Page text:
Vayeira 5761 / 2000 (Jerom Haber)

by | Oct 11, 2007 | 0 comments

Friday is my busiest day, especially since we changed the clock. Last Friday I received a call from someone who needed to talk. It was a stranger who had been recommended to me by a local therapist. I suggested some possible times for a meeting – Saturday night, Monday afternoon but the man insisted: “It has to be today; I need to talk!” At 12:30 Friday afternoon we met in my home. A nice, robust, obviously intelligent man walked in. We made some small talk, but then I rushed to ask him to tell me a little about himself and explain how I might be able to help him. He introduced himself as an atheist. Not just an amateur atheist, but a professional disbeliever. He teaches atheism, he has written books on atheism, and he leads his life accordingly. “So why am I coming to see a Rabbi?” A while ago he had experienced some pain in his side. It was the beginning of a nightmare. Two days earlier he had been diagnosed with a probable case of pancreatic cancer. That is a very bad diagnosis. It was fifty-fifty – only surgery could tell. He looked at me from the depth of his neshama and said, “I am the atheist in the foxhole you have been hearing about all your life!”

I remembered a Zohar. When G-d evicted Adam and Eve from the Garden of Eden, He stationed an Angel at the gate of the Garden with a “revolving, flaming sword.” Why was the sword revolving? The Zohar comments that man’s disposition revolves. Every person to some extent is a spiritual schizophrenic. It is this schizophrenia that is the basis of Teshuvah.

Every human being has both a righteous personality and a sinful personality. Behind every rasha hides a dormant tzadik. Were this not so, teshuvah would be impossible. Because a person is composed of these two personalities, he can bring out the righteous individual within himself and subdue his evil inclination. Although this requires unusual strength – it is possible.

The man was crying. He was scared, confused and embarrassed. I told him that with his permission I would prefer to discuss not issues of faith, but rather issues of character. I asked him if he could be humble enough to find somewhere, amongst all the academic conclusions that he had ever drawn, the possibility of a five per cent window of error. After some thought he responded, “Of course, Rabbi, there is a five percent window of error.” “If that is so,” I advised him, “forget about the other ninety five percent and pray through that little five percent opening to the Heavens.” I took out a Tehilim and we davened together.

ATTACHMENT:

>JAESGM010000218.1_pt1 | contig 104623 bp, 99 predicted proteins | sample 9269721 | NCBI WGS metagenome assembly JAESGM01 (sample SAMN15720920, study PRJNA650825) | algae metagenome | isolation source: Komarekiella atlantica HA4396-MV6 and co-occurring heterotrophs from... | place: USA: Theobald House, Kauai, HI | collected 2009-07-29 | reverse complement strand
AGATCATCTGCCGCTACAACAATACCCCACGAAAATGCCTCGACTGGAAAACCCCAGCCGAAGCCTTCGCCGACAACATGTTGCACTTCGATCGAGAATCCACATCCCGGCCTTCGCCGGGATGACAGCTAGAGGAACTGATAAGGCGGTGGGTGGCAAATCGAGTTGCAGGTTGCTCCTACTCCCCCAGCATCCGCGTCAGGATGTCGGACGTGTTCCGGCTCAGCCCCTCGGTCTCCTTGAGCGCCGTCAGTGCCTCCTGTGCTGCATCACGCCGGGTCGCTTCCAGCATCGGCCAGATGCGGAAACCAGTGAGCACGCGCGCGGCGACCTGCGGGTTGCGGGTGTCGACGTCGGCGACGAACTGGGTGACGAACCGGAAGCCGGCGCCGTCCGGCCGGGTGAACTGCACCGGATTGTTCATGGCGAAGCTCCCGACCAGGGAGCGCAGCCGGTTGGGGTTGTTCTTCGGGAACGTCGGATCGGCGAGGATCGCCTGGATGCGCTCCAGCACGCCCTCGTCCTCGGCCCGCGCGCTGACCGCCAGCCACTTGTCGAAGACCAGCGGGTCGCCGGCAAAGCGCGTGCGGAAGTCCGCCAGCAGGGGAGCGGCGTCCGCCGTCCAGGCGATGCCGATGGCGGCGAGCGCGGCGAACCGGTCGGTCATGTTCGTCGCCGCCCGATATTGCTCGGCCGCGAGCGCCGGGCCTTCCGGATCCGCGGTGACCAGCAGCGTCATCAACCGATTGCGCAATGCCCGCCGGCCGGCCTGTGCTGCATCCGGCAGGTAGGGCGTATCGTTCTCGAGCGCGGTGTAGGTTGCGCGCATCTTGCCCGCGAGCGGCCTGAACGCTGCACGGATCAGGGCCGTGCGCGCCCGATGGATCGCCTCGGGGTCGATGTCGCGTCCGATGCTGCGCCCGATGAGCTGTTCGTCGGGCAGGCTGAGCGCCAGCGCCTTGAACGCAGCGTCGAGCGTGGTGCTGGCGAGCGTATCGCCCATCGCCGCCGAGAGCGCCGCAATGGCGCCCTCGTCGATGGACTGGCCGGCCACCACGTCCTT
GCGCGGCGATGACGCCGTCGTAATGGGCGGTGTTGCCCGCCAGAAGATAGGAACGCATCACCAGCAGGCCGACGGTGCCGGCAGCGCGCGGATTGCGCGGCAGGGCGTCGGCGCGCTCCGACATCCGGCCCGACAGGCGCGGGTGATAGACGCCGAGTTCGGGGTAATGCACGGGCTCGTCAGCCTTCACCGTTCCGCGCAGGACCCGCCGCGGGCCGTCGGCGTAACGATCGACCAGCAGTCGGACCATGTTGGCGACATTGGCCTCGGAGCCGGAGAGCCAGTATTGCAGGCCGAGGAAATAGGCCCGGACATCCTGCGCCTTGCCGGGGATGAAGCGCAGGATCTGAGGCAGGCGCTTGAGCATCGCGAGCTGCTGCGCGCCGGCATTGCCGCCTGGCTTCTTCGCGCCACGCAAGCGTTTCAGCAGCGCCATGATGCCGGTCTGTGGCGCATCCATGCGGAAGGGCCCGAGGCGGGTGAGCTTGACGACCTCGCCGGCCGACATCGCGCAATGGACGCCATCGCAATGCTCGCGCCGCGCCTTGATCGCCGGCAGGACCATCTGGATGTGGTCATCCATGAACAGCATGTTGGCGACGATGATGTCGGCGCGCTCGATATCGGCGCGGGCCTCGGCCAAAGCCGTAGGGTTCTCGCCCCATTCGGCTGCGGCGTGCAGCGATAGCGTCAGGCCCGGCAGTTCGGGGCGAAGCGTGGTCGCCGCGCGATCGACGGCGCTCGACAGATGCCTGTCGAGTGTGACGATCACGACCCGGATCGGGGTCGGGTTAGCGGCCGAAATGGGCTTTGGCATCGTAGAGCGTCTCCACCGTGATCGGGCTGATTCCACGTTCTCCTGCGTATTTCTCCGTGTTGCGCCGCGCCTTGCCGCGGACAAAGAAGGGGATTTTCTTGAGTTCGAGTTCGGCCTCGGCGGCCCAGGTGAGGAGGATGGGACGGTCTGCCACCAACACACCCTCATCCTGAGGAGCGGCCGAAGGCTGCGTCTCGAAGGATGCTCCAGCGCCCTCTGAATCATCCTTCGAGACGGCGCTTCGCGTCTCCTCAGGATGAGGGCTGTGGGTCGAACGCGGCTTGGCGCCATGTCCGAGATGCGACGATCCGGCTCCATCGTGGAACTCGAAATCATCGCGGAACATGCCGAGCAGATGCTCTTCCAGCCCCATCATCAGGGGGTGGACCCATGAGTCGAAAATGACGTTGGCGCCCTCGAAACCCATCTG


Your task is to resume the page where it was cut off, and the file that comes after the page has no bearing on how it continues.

Hashem decided to destroy the cities of Sodom and Gomorra. Abraham challenged G-d, “Far be it for You to act in this manner, to slay the righteous with the wicked. Will the Judge of the earth not practice justice?”

Chazal explain that Abraham’s original argument did not revolve around one hundred men or fifty men or ten. It dealt with every man and women living in Sodom. They must all have a little window for Teshuvah. You created them to revolve. Let us bring out the good and the tzadik in them and not destroy them. “Habeit LaTov – V’al tephen Layetzer” . Seek out their good; not their evil!

The Torah does not tell us this story to teach us how irreparably bad the Sodomites were. The story is told to teach us how a descendant of Abraham must react. When someone seems so evil – let them revolve. Look deeper. Human nature has us disqualifying our friends, relatives, partners and even our spouses and children beyond repair. Life can get pretty lonely when no one is left. There is a hidden side to people with faults, a side that needs to be located, polished and loved. G-d blesses us with community, friends, and family. We need to follow in the footsteps of Abraham to realize that blessing. When you search deeply it is amazing what you will find – even where you least expect it.

Let them revolve.

Postscript 2/29/02
I wrote the previous Drosha in November, 2000. Since that time the man in this story transformed himself to become an observant Jew. Over the past fifteen months he has struggled, written and taught about faith. His degrees in law and philosophy, which at first presented challenges to his faith – at the end served as critical tools in redeveloping his thinking. He was a man of truth at any expense. This morning, he passed away, a baal Teshuvah. May his merit be an inspiration to his family and to us all.

By Rabbi Yaacov Haber

Rabbi Yaacov Haber has been a leading force in Jewish community and Jewish education for over forty years. He lived and taught in the United States, Australia and in Israel. He is presently the Rav of Kehillas Shivtei Yeshurun, a vibrant community in the center of Ramat Bet Shemesh, Israel, and serves as the Rabbinic guide to many of its wonderful organisations.


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